Man of Steel

Man of Steel is a respectable attempt as an origins story. But all things considered, I simply did not feel the ‘wow factor’ despite emotional moments amplified by Hans Zimmer’s background score.

There is a climactic scene just before the end of Kill Bill: Vol.2. In poetic fashion, the main villain, Bill, narrates why Superman is unlike any other superhero: Every superhero wears a costume or a powered suit that enables them to become invincible. On the other hand, Superman disguises himself as Clark Kent. Clark Kent is the costume. This costume blends in with human frailties of doubt, despair, weakness and cowardice. At the time, writer and director Quentin Tarantino had no way of knowing what influence that philosophy would have on the mythology behind the most iconic superhero in pop culture. If Tarantino’s philosophy is merely an iceberg of thought, the ethos in Man of Steel is an entire glacier by comparison.

 Based on a story by David S. Goyer and Christopher Nolan, scripters behind The Dark Knight trilogy, the mythology here is taken very seriously right from the opening scene on Krypton. Kal is born to Lara Lor-Van (Ayelet Zurer) and Jor-El (Russell Crowe), despite age old Kryptonian laws that forbid natural conception. The birth takes place during Krypton’s crisis as a doomed planet, alongside a political uprising led by General Zod (Michael Shannon). As the last son of Krypton, Kal, son of the House of El, is dispatched to Earth where he must fulfill the aspirations of his parents while upholding the nobility of his alien race. In narrating his upbringing on Earth, director Zack Snyder pans back and forth between the adult Kal-El (Henry Cavill) and specific moments during his childhood. Through short flashbacks, we see his parents’ prophesies materialise as Kal-El comes to terms with powers beyond his own comprehension, even as he is rendered an outcast amongst humans. But struggling through an imploding identity crisis, his values of integrity and compassion are instilled by his adoptive human parents Martha and Jonathan Kent (Diane Lane and Kevin Costner). These values are put to the test when Zod invades Earth with no greater goal than total annihilation of the human race.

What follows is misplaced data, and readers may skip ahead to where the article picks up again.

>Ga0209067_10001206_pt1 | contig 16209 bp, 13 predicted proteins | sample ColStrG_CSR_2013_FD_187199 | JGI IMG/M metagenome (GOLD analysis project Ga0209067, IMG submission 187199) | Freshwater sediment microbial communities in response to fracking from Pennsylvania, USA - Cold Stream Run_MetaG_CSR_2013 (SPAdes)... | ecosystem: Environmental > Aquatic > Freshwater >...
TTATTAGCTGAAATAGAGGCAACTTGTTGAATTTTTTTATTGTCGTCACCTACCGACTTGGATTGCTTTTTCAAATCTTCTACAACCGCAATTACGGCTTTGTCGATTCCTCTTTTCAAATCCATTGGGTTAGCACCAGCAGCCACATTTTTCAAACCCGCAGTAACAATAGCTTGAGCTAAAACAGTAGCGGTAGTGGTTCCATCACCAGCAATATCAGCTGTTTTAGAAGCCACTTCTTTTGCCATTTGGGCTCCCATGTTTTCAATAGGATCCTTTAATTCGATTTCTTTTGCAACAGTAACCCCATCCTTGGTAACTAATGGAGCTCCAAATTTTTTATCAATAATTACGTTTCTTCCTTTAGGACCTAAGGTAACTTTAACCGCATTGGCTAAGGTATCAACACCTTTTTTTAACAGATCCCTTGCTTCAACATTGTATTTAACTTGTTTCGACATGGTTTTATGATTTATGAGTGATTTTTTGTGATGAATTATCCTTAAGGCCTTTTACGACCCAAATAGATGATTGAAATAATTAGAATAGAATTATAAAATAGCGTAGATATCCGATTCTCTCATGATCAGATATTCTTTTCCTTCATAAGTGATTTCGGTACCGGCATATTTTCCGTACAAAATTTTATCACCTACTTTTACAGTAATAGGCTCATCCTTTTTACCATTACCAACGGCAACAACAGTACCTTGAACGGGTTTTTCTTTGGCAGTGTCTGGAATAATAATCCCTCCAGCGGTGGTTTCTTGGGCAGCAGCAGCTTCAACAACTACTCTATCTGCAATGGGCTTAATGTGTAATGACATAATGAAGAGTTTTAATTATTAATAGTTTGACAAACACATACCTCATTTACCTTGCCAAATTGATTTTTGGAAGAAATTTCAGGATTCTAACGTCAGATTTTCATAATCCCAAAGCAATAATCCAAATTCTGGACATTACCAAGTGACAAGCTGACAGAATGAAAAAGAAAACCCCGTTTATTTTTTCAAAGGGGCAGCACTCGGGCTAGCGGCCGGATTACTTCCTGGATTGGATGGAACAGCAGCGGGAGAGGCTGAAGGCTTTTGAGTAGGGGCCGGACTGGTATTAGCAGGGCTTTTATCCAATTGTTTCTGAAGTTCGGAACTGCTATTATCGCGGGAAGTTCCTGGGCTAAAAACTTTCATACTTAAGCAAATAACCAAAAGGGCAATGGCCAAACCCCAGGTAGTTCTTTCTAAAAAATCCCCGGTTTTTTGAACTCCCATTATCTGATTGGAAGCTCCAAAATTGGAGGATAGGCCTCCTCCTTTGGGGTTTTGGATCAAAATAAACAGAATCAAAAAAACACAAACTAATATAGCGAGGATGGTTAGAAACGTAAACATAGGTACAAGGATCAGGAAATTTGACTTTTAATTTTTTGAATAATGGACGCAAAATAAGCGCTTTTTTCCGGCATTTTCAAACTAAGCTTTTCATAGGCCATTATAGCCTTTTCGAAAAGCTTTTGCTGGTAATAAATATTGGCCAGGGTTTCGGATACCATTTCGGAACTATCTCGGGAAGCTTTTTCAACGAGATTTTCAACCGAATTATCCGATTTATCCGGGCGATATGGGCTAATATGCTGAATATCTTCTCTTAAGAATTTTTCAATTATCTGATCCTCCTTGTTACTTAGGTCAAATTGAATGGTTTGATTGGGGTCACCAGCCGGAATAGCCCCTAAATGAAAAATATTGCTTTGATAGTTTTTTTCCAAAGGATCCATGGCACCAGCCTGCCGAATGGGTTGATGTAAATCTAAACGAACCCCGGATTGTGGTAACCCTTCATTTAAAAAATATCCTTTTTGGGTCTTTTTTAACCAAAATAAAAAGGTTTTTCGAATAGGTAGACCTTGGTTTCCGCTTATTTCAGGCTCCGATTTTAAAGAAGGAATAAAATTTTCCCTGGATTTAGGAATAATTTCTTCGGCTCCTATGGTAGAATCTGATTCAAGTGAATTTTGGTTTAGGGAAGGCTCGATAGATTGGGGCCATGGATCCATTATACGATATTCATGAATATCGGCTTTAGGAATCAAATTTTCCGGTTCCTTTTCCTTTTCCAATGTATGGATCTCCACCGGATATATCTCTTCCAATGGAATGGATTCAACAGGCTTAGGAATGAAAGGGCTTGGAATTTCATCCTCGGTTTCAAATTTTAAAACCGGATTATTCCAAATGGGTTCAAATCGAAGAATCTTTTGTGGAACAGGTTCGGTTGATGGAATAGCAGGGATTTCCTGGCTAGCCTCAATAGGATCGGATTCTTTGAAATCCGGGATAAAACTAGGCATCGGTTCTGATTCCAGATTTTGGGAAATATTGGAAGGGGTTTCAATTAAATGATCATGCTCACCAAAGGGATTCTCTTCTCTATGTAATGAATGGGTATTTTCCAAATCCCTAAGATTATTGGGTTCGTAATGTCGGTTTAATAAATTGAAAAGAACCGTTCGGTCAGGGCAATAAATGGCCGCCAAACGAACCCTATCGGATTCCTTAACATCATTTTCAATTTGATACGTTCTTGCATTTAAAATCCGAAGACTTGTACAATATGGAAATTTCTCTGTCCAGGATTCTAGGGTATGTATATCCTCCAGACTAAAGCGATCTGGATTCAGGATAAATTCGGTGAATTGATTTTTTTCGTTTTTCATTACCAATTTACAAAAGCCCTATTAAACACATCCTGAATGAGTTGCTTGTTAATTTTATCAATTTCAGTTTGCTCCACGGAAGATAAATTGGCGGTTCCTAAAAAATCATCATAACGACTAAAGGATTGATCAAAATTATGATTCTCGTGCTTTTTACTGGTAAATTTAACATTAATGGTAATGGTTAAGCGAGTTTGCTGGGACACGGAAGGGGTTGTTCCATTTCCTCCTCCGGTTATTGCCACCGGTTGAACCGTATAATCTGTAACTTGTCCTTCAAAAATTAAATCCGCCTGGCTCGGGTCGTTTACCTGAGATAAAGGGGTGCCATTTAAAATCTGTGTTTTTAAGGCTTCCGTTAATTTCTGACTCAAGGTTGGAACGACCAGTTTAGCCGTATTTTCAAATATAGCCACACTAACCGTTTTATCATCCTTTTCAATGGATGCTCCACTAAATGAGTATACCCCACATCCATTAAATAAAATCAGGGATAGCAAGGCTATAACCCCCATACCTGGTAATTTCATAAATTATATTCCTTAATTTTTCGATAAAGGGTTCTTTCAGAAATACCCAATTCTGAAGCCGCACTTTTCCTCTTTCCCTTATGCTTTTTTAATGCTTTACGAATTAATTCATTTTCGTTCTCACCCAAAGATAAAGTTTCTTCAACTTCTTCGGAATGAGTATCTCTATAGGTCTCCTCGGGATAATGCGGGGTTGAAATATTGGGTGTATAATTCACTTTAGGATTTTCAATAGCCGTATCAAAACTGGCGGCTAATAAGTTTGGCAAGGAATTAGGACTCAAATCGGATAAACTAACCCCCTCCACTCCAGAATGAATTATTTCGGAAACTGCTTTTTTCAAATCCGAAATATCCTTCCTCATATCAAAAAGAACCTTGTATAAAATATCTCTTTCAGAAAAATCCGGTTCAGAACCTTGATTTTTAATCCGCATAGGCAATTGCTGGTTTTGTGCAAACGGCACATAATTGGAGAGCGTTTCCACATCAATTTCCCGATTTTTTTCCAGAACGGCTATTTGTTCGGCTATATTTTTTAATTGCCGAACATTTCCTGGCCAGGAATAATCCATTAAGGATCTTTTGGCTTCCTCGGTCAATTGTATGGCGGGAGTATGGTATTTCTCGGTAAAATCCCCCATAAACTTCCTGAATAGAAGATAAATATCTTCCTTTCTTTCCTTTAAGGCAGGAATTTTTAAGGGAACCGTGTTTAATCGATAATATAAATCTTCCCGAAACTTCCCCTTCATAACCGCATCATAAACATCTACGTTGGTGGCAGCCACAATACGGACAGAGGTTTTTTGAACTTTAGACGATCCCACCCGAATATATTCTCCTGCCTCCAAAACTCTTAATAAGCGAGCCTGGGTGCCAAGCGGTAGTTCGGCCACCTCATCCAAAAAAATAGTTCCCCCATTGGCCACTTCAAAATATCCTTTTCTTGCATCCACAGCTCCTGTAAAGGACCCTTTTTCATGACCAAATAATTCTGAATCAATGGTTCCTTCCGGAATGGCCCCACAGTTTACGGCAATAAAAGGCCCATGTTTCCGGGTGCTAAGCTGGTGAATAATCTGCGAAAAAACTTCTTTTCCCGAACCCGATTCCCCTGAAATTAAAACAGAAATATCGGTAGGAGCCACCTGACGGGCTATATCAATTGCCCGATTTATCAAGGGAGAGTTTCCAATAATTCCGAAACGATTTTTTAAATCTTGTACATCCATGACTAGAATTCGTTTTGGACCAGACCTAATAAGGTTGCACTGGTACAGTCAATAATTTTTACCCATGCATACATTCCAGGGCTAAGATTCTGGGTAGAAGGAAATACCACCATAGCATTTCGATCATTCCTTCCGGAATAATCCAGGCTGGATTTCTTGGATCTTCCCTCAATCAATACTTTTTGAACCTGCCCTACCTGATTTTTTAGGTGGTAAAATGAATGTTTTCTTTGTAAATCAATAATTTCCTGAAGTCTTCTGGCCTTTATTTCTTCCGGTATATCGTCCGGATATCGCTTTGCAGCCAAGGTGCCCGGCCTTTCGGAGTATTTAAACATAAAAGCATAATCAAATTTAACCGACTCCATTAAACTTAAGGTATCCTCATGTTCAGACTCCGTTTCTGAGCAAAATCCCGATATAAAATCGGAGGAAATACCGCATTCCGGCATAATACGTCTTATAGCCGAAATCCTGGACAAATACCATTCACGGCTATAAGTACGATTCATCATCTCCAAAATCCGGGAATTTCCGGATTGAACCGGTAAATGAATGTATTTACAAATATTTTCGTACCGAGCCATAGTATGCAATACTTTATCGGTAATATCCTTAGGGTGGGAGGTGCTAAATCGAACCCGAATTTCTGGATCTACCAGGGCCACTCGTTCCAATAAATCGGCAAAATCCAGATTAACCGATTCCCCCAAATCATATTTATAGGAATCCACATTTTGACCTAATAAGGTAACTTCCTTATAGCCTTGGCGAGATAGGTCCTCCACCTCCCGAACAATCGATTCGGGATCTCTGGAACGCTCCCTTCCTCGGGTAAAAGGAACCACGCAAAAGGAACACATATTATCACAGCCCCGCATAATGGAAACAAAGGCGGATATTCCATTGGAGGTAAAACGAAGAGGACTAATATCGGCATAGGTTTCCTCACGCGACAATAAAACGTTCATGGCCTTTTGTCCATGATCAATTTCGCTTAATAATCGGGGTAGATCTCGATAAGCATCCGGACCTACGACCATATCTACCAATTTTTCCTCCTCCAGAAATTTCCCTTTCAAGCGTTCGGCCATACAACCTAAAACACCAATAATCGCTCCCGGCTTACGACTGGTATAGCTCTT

Before I get to some of the film’s glaring faults, let me just say that Man of Steel is a respectable attempt as an origins story. Hordes of Superman fans disappointed by Bryan Singer’s Superman Returns (2006) will be pleased to find Snyder’s version meatier without many of the bone fragments found in the indigestible predecessor. Running at 143 minutes, Snyder appears to be in no rush to have our caped crusader perform his supersonic duties to save mankind. Instead, there are detailed plot arch’s rewritten for this movie that makes us want to care enough for another Superman adventure despite the failed 2006 debacle. This gives us a lot to mull over because viewers as well as the mythology are given a second chance to connect, and herein lies the precise reason why this 2013 reboot is necessary. How this works out is a unique feat in itself because for the first time since the 1978 original, the story stays true to its sci-fi myth (if you overlook some excess use of sci-fi mumbo-jumbo) rather than the recent trend in bombastic action fantasy. Although this may not measure up to present day expectations, purists have reason to believe that this is not a halfhearted attempt at reviving the Superman Saga.

Is Man of Steel the film of the year? On a subjective level I would have liked to think so. Then again, I would be lying if I say this film is without technical problems. Snyder’s shaky camerawork is an assault on the senses, especially when viewing this film in 3D. And while the story does have a dark premise I didn’t get why Snyder had to tone down the color palette, leaving the viewer between thirty shades of grey and twenty shades of blue. On that note, the Zod squad is almost monochromatic but at least their armor has a lot more visual spunk over Tony Stark’s tin can. In giving a new spin to the word ‘Blockbuster’, action scenes are plenty and mostly bloodless. But while Snyder restrains his penchant for slow-motion scenes, there is an exposition on battle sequences, in addition to fight scenes that become repetitive.

All considered, I simply did not feel the ‘wow factor’ despite emotional moments amplified by Hans Zimmer’s background score. What the makers got right is the casting, including heart-tugging performances by Costner and Lane. And taking over the titular mantle from Brandon Routh, British actor Cavill’s Kent is a near perfect recluse opposite Amy Adams’ Louis Lane—a livewire reporter who becomes Kent’s eventual love interest. I say ‘eventual’ because their chemistry is virtually nonexistent until the very end. Now that the spark is re-ignited, there is always hope that the sequel to this prequel can go only one way, and that is up, up and away!

Rating: ★★★☆☆

About Lloyd Bayer

Besides his passion for travelling, photography and scuba diving, Lloyd is a prolific film critic having contributed hundreds of film reviews to web and print journals, including IMDb and local daily Khaleej Times.